Live Your Truth

In Memoriam

Andrew R. French
3 min readMay 20, 2018


When I heard that my friend died on Monday I began to construct my shell.

For the longest time I chose to react toward bad news by constructing a shell around me, to protect me from harm.

After a while I realized that the shell does two things.

In one way it protects me from feeling pain.

But in a more important way it separates me from my own life. It distances me from people, places, and events. It creates a chasm between my heart and the world.

There came a point in my life when I realized that I wasn’t interested in constructing the shell anymore.

I was tired of cultivating disconnection and hungry to reconnect to everything.

So now, when I find myself slowly but surely constructing my shell again, I make sure to stop and let myself feel whatever it is that I am trying to avoid feeling.

It will always balance itself out. The pain won’t last forever. Neither will the joy.

Everything flows by.

So I chose to stop constructing my shell, and I shed a few tears for my friend. And then I began to think about who he was.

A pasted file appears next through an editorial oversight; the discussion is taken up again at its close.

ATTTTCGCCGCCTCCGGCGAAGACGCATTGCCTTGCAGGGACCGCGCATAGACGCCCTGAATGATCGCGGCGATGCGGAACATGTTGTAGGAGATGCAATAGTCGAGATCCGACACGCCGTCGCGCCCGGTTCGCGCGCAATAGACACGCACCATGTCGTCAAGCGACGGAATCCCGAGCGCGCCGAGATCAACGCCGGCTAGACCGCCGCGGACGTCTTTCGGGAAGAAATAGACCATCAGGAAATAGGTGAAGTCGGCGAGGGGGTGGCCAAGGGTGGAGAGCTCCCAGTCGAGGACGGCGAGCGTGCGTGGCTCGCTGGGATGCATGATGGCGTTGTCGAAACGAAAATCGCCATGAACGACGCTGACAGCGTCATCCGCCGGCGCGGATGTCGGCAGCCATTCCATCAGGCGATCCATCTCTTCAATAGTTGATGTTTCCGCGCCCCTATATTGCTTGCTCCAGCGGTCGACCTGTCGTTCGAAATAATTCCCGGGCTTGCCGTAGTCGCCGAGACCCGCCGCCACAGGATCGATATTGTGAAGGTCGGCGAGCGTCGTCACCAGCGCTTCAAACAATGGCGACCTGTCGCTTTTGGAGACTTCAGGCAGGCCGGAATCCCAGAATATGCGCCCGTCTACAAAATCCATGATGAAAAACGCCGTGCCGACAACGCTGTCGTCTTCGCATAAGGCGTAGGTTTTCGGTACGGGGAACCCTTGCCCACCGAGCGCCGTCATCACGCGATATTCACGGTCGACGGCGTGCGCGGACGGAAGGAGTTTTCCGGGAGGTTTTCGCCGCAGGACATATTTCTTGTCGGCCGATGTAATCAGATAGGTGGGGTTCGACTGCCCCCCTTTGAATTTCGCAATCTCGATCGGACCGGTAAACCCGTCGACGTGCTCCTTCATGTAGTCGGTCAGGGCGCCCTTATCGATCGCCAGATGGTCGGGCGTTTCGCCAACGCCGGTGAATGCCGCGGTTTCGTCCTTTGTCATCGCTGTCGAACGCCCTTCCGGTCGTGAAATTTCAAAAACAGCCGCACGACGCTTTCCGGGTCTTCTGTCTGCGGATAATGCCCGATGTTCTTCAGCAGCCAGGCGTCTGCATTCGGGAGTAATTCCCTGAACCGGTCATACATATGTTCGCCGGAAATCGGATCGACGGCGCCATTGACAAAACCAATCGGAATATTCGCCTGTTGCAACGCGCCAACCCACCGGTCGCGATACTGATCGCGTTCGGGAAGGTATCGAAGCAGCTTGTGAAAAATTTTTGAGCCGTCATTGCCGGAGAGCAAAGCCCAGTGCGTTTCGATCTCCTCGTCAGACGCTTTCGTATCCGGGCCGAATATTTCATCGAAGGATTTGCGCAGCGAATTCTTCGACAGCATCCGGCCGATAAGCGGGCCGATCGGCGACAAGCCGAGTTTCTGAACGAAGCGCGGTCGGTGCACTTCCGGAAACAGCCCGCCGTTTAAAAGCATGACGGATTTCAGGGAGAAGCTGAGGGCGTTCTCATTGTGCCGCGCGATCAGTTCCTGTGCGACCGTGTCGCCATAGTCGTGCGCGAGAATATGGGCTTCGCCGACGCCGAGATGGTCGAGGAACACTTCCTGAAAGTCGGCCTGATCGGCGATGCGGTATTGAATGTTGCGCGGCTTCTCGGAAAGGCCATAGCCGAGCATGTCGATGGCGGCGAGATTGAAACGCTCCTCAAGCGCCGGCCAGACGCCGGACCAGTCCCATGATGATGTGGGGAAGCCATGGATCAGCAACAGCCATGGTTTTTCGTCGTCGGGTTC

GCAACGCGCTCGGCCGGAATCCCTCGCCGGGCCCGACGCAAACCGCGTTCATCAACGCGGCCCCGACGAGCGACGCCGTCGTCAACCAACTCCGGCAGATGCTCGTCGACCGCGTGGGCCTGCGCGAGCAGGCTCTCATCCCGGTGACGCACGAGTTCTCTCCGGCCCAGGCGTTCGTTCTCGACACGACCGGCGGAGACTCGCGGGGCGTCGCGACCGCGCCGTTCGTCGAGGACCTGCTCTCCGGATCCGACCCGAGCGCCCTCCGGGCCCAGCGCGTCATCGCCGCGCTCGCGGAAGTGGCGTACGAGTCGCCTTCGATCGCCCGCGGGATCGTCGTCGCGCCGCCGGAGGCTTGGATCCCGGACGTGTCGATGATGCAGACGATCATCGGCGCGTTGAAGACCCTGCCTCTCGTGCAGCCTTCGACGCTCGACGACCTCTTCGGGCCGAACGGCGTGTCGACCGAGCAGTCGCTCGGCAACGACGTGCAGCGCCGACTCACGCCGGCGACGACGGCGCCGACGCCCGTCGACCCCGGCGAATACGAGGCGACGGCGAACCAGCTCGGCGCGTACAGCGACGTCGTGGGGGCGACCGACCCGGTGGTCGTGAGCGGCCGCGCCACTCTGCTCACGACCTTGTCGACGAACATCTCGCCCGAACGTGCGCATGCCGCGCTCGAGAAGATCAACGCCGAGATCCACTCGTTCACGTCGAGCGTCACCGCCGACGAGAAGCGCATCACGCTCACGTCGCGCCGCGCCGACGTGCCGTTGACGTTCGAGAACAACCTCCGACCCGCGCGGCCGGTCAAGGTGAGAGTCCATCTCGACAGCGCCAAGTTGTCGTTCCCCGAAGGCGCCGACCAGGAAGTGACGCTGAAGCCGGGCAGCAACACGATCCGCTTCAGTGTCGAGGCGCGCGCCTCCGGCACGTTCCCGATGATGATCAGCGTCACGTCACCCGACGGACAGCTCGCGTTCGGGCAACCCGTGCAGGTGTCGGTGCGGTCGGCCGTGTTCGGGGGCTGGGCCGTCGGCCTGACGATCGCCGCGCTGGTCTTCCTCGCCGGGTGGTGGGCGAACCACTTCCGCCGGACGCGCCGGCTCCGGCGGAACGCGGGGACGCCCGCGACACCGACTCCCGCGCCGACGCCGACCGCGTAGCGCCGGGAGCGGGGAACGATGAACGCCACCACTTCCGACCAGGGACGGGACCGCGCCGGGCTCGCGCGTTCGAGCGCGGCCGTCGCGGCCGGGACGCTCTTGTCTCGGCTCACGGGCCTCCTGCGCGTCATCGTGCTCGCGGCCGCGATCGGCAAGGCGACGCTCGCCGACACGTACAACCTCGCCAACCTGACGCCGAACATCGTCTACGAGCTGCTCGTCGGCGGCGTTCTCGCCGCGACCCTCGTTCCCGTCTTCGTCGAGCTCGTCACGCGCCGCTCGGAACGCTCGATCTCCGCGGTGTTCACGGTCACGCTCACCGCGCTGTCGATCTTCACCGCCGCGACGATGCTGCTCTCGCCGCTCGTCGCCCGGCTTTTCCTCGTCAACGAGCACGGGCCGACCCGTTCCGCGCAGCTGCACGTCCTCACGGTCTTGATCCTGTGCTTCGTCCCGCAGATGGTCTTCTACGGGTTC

He was a man of integrity. He lived his truth, and he completely understood that his life was created by the choices that he made.

He was an authentic man, an authentic human being who cared deeply about his passions.

He worked very hard in this life, and he made hard decisions. Men like him are few and far between. He lived his life exactly how he wanted to.

He created his life from scratch with the sweat of his brow.

He was a strong man and he was also a kind man. He didn’t suffer nonsense easily, that is true. I imagine, as a man who lived by his word, that foolishness and wasted time grated on his nerves.

But he was honest. And his honesty resonated with people.

Now I mourn his loss. It will be sad not to see his smile at yoga class anymore. It will be sad not to hear him talk about his vegetables or his chickens or his pigs. Those who partook of his gifts of food and nourishment will be at a loss in the coming years.

We have lost someone who created treasures, but now we must continue to create our own.

Yesterday was the Winter Solstice, the shortest day of the year with the longest night.

Now, each day will be a little brighter. Finally, spring will explode into vibrancy, and life will emerge from death.

Maybe the only thing we can do to ease the pain of a loss is to hold the soul of those that we lose close to our hearts, and let them become part of who we are.

The best way that I can think of to honor the spirit of my friend Ken is to live my truth daily and without compunction.



Andrew R. French

Writer — Zen | Nature | Science | Health